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County OKs surveying on troubled ash road
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A precursor to improvements on one of Effingham County’s most severely damaged ash roads has been cleared, as commissioners approved a contract with EMC Engineering to conduct surveying of Courthouse Road Extension.

County public works engineer Toss Allen said there are 31 parcels to survey in order to determine the acreage needed to buy and to get the plats for the rights-of-way.

“This is about only the second thing we’ve hired a surveyor to do,” Allen said.

In assessing how to fix Courthouse Road Extension, the recommendation is a complete reconstruction.

“The problem with the ash on this road is you can’t maintain it,” Commissioner Steve Mason said.
Mason also suggested that the road be reverted to dirt. But other commissioners pointed out how heavily traveled Courthouse Road Extension is.

“It’s pretty much the east-west corridor across the county,” said Commissioner Bob Brantley.

Added Allen: “It’s quite a bit of traffic that’s on that road.”

Commissioner Vera Jones, in whose district Courthouse Road Extension lies, urged fellow commissioners to go forward with at least this step.

“I’m in favor of doing the survey because we have a lot of road work, and we have to get started somewhere,” she said. “I think we should move forward with it.”

Getting the surveying done doesn’t mean road work is imminent. The county could have the surveying done and draw up plans and have them ready in case more state funding becomes available in the future.

“We have projects we have been working on,” said County Administrator David Crawley. “Since we’re doing a large portion of the design in house now, it’s just our time and effort.”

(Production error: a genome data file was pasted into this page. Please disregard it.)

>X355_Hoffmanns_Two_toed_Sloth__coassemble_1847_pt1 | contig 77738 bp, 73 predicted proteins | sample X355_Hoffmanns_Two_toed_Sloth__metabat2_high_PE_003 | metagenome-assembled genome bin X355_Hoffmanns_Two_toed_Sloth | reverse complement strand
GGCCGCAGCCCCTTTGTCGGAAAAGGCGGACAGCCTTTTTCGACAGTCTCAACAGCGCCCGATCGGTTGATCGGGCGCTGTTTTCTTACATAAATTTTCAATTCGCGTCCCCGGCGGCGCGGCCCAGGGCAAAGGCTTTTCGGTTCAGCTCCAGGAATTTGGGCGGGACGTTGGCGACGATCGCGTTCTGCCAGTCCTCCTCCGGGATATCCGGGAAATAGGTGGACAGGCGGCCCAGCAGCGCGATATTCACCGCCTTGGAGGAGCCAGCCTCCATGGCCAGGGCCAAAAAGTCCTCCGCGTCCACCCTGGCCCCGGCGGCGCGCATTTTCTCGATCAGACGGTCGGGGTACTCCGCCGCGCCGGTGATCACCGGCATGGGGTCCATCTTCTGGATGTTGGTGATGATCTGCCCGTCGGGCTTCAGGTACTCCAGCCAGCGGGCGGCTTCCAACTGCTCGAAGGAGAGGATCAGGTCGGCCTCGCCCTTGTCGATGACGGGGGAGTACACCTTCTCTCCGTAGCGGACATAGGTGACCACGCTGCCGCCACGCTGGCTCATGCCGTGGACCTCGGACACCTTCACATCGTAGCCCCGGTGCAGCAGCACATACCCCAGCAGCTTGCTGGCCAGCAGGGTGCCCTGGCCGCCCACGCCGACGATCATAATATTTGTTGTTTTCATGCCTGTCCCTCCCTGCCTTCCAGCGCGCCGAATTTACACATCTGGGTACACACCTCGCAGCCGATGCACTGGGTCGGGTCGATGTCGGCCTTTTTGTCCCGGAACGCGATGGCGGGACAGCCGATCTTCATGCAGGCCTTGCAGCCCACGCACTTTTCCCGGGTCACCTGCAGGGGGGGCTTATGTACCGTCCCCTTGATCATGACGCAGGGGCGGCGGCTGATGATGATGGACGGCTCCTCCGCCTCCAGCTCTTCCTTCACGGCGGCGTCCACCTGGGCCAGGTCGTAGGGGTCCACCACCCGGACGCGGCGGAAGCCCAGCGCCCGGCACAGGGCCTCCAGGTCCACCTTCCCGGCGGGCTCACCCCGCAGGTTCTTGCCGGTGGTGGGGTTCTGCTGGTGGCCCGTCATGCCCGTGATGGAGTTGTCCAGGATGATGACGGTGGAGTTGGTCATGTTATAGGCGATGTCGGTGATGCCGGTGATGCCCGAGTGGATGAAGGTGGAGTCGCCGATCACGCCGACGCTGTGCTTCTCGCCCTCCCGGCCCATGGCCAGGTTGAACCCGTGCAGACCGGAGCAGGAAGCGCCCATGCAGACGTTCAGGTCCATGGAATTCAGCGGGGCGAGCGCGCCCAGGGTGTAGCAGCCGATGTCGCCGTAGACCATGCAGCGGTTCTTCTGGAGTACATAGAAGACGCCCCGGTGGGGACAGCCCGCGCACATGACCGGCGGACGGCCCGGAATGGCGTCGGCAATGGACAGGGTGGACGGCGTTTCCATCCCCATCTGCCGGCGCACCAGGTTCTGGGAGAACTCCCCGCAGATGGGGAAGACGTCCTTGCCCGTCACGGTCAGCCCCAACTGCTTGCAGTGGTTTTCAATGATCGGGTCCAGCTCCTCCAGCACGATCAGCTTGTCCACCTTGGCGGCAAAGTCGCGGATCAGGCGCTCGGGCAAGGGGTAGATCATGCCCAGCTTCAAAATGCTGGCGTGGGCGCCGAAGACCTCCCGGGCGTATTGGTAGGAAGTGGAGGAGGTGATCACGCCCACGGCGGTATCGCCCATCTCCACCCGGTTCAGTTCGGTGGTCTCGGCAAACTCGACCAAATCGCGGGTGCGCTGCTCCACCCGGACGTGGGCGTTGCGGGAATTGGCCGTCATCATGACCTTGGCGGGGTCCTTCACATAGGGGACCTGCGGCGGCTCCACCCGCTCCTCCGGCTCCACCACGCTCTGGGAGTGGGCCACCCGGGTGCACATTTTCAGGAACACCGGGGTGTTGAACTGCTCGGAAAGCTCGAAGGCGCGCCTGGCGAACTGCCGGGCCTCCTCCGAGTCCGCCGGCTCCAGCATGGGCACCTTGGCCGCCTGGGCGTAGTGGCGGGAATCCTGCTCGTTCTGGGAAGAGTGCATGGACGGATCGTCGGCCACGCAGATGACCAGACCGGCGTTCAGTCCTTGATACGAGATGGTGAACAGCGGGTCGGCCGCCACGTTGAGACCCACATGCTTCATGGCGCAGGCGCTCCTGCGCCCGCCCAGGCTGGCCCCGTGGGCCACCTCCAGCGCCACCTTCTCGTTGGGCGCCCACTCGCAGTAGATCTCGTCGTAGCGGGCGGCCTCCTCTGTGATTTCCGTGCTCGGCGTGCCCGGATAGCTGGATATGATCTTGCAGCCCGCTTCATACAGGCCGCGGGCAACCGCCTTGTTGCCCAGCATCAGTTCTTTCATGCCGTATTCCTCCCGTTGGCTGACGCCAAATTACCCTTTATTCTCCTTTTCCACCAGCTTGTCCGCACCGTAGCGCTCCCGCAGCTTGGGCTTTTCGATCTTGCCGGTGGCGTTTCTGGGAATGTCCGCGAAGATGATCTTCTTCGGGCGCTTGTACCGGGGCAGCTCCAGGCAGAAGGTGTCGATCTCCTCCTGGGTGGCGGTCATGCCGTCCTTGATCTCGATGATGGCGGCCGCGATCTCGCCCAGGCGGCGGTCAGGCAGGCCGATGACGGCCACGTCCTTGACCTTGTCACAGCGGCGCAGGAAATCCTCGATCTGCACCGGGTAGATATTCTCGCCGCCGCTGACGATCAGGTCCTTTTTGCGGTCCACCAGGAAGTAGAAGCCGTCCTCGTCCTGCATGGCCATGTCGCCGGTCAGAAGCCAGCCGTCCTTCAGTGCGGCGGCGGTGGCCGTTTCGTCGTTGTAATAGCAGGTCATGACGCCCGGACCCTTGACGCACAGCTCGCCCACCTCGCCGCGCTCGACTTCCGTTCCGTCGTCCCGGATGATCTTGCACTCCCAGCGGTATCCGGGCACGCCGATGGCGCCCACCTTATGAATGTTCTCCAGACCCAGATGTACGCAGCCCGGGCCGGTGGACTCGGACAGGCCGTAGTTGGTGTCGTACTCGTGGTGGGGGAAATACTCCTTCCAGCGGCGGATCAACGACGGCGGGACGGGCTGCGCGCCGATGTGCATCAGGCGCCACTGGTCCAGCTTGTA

Aside from construction of the road, much of the rest of the work can be done in-house, Allen and Crawley said.

“Once we get the survey work, the idea was to do the topographic and location survey in house,” Allen said, “and we can do the alignments to see what we would have to acquire. This will be the only one in the immediate future to require survey work.”

The county originally sent out requests for qualifications last summer but the low bidder then isn’t performing survey work now, Allen said.

Acquiring the needed rights-of-way is expected to be costly and where that money will come from is a concern of the commissioners.

“Best I can remember, there’s not a lot of folks willing to give up property for this project to go through,” Mason said.

The county has about $3 million available in the current special local option sales tax for road projects. But there also are resurfacing projects and other road improvements on the slate.

“We do need to move forward with some road work projects,” Allen said. “We do have money in SPLOST. It does have to be spent and there is a timeline.”

The recently-approved SPLOST, which goes into effect next year, has $30 million set aside for road projects. The T-SPLOST, which voters will decide on next year, also includes money for each county in the 10 regions to use on road projects. It is estimated the T-SPLOST under the Transportation Investment Act would bring in $3 million for the county to use under its discretion.